“However, I never really felt that I was not being treated with respect or equality or with fairness. When critical remarks were made, I just smiled and kept getting the job done. I often quoted the prophecy made on the day of Pentecost, ‘Your sons and your daughters shall prophesy’; and I had the promise the Lord gave me in the early days of my ministry, which He

also gave to Joshua, ‘As I was with Moses, so shall I be with you. I will never fail thee nor forsake thee.’ To this day He never has.”


Testimonies About Effective Ministry


Jack Brazzell, who grew up under Rev. Pressley’s preaching, says “She proved herself in the community. She had to. The church faced a lot of ridicule for having a woman pastor. There were denominations who were very much against it, and she was active in ministerial association. She eventually proved herself worthy of her calling and gained the respect of her fellow pastors. And she was eventually elected to most district boards.”


Chris Beard, now a math teacher in Rock Hill, was three years old when his parents were converted under Rev. Pressley’s ministry. He says, “We knew she was a wonderful, tremendous pastor, and when my friends in the community made comments about our lady preacher, I just said, ‘Don’t pass judgment until you hear her.’ She has established herself with a high level of credibility through the years.”


Another evidence of the church’s effectiveness is its growth record. From an attendance of about 50, West Main Church had grown to a peak attendance of 8000 on its 25th anniversary, with an average attendance of 250-275.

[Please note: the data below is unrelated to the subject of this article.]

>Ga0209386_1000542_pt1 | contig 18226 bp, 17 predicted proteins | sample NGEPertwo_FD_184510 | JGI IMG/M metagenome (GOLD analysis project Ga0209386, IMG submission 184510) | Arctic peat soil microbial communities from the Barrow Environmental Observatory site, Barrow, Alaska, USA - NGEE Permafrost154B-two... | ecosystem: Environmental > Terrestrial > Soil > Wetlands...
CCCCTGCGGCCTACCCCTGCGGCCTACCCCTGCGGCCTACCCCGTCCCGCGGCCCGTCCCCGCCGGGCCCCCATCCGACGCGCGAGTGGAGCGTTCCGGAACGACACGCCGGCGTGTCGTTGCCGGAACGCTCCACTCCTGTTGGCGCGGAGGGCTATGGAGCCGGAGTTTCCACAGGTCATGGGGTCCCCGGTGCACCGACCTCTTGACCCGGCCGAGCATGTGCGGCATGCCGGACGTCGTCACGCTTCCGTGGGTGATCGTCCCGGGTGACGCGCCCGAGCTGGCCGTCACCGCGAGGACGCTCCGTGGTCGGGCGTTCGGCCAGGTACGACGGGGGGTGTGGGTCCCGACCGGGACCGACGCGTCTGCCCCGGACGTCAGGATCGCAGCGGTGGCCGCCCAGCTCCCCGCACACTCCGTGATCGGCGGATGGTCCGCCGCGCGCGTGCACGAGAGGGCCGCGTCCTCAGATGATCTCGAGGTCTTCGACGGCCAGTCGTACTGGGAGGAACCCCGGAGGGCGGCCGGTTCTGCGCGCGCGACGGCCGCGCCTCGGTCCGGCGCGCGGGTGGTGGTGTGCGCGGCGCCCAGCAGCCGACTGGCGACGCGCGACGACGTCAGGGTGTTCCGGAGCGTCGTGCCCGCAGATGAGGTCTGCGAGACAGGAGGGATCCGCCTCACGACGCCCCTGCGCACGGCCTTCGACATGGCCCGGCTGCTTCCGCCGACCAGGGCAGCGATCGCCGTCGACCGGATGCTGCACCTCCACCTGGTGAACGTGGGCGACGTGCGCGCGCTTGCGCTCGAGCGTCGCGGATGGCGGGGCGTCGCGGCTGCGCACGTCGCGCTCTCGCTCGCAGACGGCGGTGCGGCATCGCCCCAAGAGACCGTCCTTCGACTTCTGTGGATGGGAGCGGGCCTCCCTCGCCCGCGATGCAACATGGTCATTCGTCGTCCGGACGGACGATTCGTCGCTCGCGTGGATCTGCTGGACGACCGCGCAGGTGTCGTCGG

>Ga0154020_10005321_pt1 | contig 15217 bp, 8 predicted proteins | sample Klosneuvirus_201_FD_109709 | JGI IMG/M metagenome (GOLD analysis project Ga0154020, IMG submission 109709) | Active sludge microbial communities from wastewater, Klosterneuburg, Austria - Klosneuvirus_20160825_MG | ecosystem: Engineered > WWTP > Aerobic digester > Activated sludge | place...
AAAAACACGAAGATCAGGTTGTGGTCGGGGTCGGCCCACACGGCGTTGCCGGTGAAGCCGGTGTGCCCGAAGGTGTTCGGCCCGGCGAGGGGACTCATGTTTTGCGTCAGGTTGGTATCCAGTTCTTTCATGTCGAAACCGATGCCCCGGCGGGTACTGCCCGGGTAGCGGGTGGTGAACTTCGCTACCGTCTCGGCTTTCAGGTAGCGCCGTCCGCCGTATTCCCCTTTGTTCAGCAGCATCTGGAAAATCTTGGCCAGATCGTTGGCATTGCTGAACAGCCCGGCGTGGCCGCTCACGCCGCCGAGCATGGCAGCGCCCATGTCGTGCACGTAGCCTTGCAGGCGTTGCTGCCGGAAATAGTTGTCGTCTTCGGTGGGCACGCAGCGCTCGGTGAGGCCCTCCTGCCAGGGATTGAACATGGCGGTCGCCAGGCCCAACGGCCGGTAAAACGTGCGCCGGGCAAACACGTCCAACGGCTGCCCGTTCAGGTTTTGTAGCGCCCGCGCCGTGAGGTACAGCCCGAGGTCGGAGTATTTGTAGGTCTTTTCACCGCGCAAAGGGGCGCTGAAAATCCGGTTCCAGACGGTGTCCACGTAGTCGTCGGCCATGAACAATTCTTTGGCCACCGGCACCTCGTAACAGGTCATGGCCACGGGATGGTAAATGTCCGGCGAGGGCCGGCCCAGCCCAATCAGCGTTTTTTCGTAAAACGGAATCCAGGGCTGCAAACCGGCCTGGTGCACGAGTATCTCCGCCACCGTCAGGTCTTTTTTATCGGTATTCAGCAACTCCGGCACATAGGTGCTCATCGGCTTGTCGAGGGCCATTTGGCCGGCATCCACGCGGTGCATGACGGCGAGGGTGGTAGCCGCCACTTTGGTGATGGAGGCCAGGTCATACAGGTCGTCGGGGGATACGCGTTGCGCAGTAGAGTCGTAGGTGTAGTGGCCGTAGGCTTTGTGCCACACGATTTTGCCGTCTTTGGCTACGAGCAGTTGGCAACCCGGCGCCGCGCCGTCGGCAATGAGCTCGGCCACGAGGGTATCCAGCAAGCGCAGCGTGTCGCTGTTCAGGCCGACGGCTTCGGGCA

Integrity and Recognition


Recently, West Main Church celebrated its 50th anniversary in the fifth year of Rev. William Ulmet’s tenure as pastor. He reports, “I had instant credibility in this community because of Rev. Pressley’s strong influence. This includes Marion, her husband, who worked along beside her in every phase of the work. But her longevity in the ministry here is partly the result of impeccable character, faithfulness to her calling, and her commitment to holy living.”


When asked about the success at Rock Hill, Vivian Pressley will tell you, “When we get to heaven and are given recognition for our accomplishments, I will have to step aside. The Lord will first call my husband and my sister Vermelle. They were my best supporters. Marion served as associate. I did most of the preaching and calling, but he did those things, too. And Vermelle has always had a vital interest in missions, she still corresponds with 100 missionaries.


The three of us worked together as a team


“I never tried to be anything but a woman, in or out of the pulpit. Marion and I made decisions together. We shared as families do. I love to cook. I made my own clothes, painted, and hung wallpaper. When we built the church, I helped with everything but the brick work; now I wish I could say I laid at least one brick.”


To women called to preach today, Rev. Pressley recommends, “Always remember you are a woman and people will respect you as a woman. If I were starting out again today, I would just believe God to open the door and I would enter the door wherever it was and however humble. God opens the way, regardless of what others say, if you really are eager to fulfill His call.”


Vivian Pressley closed the interview with a testimony: “I faced double jeopardy with the stigma against women preachers and an impediment of speech; but when the Lord sanctified me wholly, He took the speech difficulty away–well, He left enough to keep me reminded of what He had done. And in place of my shyness, he gave me holy boldness so that I am not afraid anywhere under any circumstances.”



The Writers


Wilbur W. Brannon, veteran pastor and evangelist, is director of pastoral ministries in the Church Growth Division.


Nina Beegle, free-lance writer and editor, is a pastor’s wife who lives at Canon City, Colorado.


Beegle, N., & Brannon, W. W. (Spring, 1992). Vivian Pressley served for forty years in one church. Grow, 37-40.